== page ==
Re BTU meter - yes this will be some interesting data. To provide the kWh measurement, I am hopefully working with Leviton to supply many circuits in the house with current draw monitoring including the heat pump and circulators/control circuits.

    https://www.leviton.com/en/docs/The-Leviton-Load-Center-Brochure.pdf


    Sean Wiens
  • SENWiEcoSENWiEco Member Posts: 87
    Just in case it is not clear - the heat pump graphic was the only one available in the software used to draw this. It will be refrigerant and not water connected between the outdoor heat pump and DX2W
    Sean Wiens
  • SENWiEcoSENWiEco Member Posts: 87
    Sorry Bob for calling you 'Rod'.
    Found this article that supports your suggestion. May be relevant for me because although I will not have fast changes in water supply temp, during the shoulder months I probably will have periods where days have gone by without the need for heat meaning the buffer tank will have cooled down. The two pipe priority would provide heat to the panels faster.

    https://www.hpacmag.com/features/one-side-or-the-other
    Sean Wiens
  • hot_rodhot_rod Member Posts: 13,481
    Look at the Manning 3 pipe method. He designs GEO specific applications and the 3 pipe has some unique advantages.

    I think the link is in this post


    https://forum.heatinghelp.com/discussion/164126/plumbing-buffer-tank-setup-htp-vs-john-siegnthaler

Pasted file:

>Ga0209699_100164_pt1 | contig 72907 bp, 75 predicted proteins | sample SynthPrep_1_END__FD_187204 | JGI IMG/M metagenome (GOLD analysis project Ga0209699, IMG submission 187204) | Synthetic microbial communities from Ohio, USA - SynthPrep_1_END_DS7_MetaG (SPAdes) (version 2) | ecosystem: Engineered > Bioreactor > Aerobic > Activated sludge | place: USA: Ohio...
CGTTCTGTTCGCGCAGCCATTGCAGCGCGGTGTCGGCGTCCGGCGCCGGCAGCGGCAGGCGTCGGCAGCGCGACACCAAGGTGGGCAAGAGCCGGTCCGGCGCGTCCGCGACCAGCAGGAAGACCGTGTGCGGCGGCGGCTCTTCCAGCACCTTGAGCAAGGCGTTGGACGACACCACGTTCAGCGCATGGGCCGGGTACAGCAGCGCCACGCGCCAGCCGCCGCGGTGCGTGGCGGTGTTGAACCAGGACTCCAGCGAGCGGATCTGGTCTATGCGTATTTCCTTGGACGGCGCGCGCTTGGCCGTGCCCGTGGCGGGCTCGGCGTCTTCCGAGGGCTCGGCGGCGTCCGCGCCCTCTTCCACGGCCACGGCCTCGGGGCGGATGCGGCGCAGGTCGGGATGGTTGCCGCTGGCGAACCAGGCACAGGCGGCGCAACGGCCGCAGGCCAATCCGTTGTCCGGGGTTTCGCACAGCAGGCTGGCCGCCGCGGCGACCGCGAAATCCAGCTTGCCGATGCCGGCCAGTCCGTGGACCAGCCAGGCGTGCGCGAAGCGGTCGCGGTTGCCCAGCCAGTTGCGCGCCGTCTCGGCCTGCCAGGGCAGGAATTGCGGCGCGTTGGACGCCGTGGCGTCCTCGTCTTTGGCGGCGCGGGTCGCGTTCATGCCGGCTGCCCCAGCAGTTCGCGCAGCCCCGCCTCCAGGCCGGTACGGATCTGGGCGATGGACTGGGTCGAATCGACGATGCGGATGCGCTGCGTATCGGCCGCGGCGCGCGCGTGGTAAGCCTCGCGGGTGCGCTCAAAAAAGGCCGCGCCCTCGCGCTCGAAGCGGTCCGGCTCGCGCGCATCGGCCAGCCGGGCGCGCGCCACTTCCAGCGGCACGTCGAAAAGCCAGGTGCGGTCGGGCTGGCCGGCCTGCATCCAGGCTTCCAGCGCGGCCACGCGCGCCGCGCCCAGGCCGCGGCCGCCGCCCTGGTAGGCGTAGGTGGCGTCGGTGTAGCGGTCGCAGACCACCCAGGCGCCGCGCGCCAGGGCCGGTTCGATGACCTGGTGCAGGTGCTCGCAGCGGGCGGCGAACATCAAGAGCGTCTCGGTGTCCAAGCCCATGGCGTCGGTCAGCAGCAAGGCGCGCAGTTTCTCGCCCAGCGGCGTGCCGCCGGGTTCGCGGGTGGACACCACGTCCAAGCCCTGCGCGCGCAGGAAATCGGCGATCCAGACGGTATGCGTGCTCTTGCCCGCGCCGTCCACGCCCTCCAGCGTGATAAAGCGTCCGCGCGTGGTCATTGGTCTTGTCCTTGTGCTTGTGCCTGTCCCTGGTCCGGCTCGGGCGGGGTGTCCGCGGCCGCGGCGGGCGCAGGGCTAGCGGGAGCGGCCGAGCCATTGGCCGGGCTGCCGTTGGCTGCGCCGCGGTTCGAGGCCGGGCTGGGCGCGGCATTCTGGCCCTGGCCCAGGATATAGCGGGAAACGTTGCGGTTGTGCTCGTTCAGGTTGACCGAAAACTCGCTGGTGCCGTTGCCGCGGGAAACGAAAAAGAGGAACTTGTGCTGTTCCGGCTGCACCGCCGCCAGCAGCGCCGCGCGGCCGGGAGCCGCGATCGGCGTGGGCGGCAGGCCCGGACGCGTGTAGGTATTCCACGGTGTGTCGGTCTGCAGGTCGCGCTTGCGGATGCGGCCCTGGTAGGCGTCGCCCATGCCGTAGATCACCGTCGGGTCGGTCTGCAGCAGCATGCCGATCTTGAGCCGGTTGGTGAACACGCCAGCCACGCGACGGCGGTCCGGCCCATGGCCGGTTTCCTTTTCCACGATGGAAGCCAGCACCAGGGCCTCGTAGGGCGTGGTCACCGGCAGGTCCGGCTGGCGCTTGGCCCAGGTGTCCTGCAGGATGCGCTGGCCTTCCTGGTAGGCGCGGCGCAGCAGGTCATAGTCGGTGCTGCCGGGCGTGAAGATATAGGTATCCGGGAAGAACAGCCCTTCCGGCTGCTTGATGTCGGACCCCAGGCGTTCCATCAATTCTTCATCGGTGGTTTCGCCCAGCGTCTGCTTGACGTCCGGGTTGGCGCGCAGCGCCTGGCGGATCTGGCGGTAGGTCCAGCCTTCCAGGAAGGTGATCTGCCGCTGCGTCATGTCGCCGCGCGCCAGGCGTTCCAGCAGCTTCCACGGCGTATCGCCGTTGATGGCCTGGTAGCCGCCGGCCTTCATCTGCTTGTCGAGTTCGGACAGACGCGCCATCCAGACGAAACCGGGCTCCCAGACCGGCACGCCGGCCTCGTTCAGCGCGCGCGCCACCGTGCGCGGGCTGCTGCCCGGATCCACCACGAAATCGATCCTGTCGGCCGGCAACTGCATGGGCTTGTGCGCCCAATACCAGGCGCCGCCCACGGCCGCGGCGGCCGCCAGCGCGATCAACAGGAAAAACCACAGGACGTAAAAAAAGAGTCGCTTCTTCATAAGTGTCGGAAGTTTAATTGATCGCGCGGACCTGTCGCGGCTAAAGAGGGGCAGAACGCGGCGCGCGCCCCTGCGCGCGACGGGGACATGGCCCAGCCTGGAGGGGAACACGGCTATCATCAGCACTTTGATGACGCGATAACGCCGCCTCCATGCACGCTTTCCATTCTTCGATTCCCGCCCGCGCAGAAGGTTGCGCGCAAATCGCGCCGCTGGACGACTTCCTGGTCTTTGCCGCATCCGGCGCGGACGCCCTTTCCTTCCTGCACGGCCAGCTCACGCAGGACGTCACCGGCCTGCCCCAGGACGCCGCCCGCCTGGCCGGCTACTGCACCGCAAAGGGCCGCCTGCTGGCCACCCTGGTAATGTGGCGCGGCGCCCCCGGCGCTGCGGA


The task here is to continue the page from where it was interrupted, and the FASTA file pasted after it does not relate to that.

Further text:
Bob "hot rod" Rohr
    trainer for Caleffi NA
    The magic is in hydronics, and hydronics is in me
  • SENWiEcoSENWiEco Member Posts: 87
    Thanks Bob - watched most of the video.

    Was interesting to see audience members who clearly did not understand hydraulic separation. Also interesting to see Manning POV that the buffer does not store energy. Clearly he works in projects where the heat loss of the building is huge and as he states "consumes the energy in a buffer tank in minutes". In high performance buildings, I believe the panel loads can often be fed via a properly sized buffer, for a long period of time without heat pump operation.

    I have also re-read the manual you mentioned (realized I had a copy). I now agree the three pipe method is preferable. Thanks for pointing me in that direction. I have attached a modified diagram. I modified to three pipe, changed location of expansion tank and feed water, and purge valve. I also added check valves at top of tank and float vent.

    Now I have realized I need some motorized 3-way valves so that when in cooling mode, it will feed into bottom instead of top of tank. Will spend some time getting my head around that and then repost edited diagram.


    Sean Wiens
  • hot_rodhot_rod Member Posts: 13,481
    The one benefit of 2 or 3 is direct to load ability. Once the load is satisfied, or even reduced, the buffer begins to come into play. If the source runs when the load is finished the tank will, should, charge to the set point temperature. So in my mind it is always a buffer. How long it buffers depends on the load(s)

    The more zones, or micro zones the more the buffer adds value.